I have a list of filenames in python and I would want to construct a set out of all the filenames.

for filename in filelist:

This does not seem to work. How can do this?

8 Answers 8


If you have a list of hashable objects (filenames would probably be strings, so they should count):

lst = ['foo.py', 'bar.py', 'baz.py', 'qux.py', Ellipsis]

you can construct the set directly:

s = set(lst)

In fact, set will work this way with any iterable object! (Isn't duck typing great?)

If you want to do it iteratively:

s = set()
for item in iterable:

But there's rarely a need to do it this way. I only mention it because the set.add method is quite useful.

  • 1
    I am using 2.7 and this does not seem to work. What's going on here? Python 2.7.13 (default, Jul 24 2017, 14:22:59) [GCC 4.2.1 Compatible Apple LLVM 8.1.0 (clang-802.0.42)] on darwin Type "help", "copyright", "credits" or "license" for more information. >>> x = [1,2,3] >>> set(x) set([1, 2, 3]) >>>
    – opus111
    Dec 20, 2017 at 18:49
  • @user1902291-- It looks like it worked, you just neek to keep track of the resulting set: y = set(x)
    – mgilson
    Dec 21, 2017 at 20:38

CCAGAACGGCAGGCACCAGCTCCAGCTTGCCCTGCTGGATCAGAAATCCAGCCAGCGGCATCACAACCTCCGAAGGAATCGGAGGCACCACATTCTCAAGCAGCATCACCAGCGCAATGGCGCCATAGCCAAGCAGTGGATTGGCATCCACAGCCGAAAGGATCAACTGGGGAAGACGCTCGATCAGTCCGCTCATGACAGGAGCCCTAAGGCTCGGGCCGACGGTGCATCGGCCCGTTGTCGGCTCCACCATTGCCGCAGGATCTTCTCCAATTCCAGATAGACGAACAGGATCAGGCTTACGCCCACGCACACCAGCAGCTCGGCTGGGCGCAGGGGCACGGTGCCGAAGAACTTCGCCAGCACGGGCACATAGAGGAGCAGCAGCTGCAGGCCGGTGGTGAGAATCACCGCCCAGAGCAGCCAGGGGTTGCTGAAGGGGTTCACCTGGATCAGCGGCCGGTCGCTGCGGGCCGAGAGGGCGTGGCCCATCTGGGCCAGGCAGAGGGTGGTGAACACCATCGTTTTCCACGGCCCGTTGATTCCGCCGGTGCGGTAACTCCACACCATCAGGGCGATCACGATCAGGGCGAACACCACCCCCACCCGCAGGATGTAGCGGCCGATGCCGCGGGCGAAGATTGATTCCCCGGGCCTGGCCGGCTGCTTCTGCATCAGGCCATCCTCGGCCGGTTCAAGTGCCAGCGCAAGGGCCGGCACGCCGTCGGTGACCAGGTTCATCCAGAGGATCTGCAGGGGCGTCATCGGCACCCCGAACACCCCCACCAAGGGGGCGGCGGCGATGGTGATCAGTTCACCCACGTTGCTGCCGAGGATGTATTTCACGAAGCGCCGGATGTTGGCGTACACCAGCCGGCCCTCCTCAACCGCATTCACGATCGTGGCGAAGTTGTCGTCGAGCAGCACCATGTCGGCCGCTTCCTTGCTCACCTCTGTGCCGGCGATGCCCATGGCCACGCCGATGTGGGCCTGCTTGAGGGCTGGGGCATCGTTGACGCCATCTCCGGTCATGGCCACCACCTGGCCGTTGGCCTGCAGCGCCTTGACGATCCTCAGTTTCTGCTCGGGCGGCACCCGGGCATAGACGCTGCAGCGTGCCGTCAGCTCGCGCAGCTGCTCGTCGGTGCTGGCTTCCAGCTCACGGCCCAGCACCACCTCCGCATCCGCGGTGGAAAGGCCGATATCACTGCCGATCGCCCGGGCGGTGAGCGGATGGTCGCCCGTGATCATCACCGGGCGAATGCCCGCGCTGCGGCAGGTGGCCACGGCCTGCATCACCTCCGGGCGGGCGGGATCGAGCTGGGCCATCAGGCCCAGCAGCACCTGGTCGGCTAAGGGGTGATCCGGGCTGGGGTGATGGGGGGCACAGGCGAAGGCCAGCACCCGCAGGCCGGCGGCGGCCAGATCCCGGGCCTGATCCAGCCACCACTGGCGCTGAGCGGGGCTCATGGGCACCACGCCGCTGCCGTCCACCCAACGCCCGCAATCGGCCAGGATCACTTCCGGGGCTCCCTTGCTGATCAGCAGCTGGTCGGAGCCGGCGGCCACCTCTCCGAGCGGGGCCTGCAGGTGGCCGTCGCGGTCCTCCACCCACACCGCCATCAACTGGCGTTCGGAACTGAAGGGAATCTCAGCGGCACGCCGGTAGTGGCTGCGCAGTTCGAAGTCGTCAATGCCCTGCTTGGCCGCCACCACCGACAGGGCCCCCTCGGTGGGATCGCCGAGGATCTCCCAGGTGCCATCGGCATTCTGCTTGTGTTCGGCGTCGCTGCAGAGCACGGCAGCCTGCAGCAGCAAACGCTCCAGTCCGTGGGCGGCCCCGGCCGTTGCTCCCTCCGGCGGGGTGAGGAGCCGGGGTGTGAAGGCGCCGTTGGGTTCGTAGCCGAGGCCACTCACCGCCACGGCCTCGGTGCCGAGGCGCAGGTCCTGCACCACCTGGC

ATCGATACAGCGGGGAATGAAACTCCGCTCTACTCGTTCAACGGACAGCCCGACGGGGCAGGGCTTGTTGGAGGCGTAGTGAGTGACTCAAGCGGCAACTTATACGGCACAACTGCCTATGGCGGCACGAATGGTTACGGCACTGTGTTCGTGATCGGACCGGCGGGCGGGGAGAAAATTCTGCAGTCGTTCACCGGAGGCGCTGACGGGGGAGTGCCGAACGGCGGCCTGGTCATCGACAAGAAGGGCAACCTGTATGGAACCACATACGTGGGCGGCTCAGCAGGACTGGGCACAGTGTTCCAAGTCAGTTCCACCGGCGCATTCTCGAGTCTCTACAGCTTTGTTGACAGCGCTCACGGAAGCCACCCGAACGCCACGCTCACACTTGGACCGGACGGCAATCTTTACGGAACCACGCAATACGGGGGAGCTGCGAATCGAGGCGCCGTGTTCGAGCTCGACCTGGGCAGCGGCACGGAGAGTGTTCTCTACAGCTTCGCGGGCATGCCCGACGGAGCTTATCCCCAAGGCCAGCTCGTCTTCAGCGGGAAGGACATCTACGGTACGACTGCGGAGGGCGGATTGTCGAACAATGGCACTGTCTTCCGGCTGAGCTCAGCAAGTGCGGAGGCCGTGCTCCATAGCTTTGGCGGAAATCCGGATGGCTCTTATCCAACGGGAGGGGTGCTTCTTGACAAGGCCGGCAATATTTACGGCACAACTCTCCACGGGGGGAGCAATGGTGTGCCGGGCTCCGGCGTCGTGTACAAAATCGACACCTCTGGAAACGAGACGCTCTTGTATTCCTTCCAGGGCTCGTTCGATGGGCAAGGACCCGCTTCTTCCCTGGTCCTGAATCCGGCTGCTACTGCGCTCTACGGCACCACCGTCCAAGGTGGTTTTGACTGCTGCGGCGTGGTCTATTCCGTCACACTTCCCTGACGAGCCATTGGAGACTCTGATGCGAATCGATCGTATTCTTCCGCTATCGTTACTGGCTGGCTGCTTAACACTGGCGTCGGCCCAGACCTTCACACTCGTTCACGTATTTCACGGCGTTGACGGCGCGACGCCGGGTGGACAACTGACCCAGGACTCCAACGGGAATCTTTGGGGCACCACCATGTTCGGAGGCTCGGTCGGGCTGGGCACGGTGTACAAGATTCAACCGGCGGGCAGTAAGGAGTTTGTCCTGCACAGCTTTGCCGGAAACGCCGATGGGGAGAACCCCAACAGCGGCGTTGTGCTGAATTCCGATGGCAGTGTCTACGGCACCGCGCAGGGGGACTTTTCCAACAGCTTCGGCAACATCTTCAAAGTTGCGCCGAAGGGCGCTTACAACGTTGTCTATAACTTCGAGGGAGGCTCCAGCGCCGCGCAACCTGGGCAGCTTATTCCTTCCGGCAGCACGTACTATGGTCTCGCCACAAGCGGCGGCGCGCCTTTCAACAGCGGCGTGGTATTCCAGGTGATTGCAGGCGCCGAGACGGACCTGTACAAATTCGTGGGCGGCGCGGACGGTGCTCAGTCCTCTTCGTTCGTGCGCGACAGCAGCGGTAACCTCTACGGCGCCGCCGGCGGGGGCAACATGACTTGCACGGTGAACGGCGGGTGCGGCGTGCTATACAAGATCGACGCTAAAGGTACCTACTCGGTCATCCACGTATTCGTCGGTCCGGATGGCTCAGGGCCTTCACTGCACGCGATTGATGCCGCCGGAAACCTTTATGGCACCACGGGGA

• Also note that adding items in the set from a list can prove to be very useful when you want to filter out duplicates from the list. Jul 3, 2018 at 5:29
  • How about s = {'foo.py', 'bar.py', 'baz.py', 'qux.py', Ellipsis}? Sep 7, 2021 at 12:20
  • Yes, that works -- though it isn't actually constructing a set out of a list of items as OP was requesting :). That's making a set literal.
    – mgilson
    Sep 7, 2021 at 13:04

The most direct solution is this:

s = set(filelist)

The issue in your original code is that the values weren't being assigned to the set. Here's the fixed-up version of your code:

s = set()
for filename in filelist:

You can do

my_set = set(my_list)

or, in Python 3,

my_set = {*my_list}

to create a set from a list. Conversely, you can also do

my_list = list(my_set)

or, in Python 3,

my_list = [*my_set]

to create a list from a set.

Just note that the order of the elements in a list is generally lost when converting the list to a set since a set is inherently unordered. (One exception in CPython, though, seems to be if the list consists only of non-negative integers, but I assume this is a consequence of the implementation of sets in CPython and that this behavior can vary between different Python implementations.)


Here is another solution:

set(['E:\\', 'D:\\', 'C:\\'])

In this code I have used the set method in order to turn it into a set and then it removed all duplicate values from the list


You can also use list comprehension to create set.

s = {i for i in range(5)}

Simply put the line:

new_list = set(your_list)

One general way to construct set in iterative way like this:

aset = {e for e in alist}

All the above answers are correct but if you want to preserve the order of your list you'll need to proceed as follow


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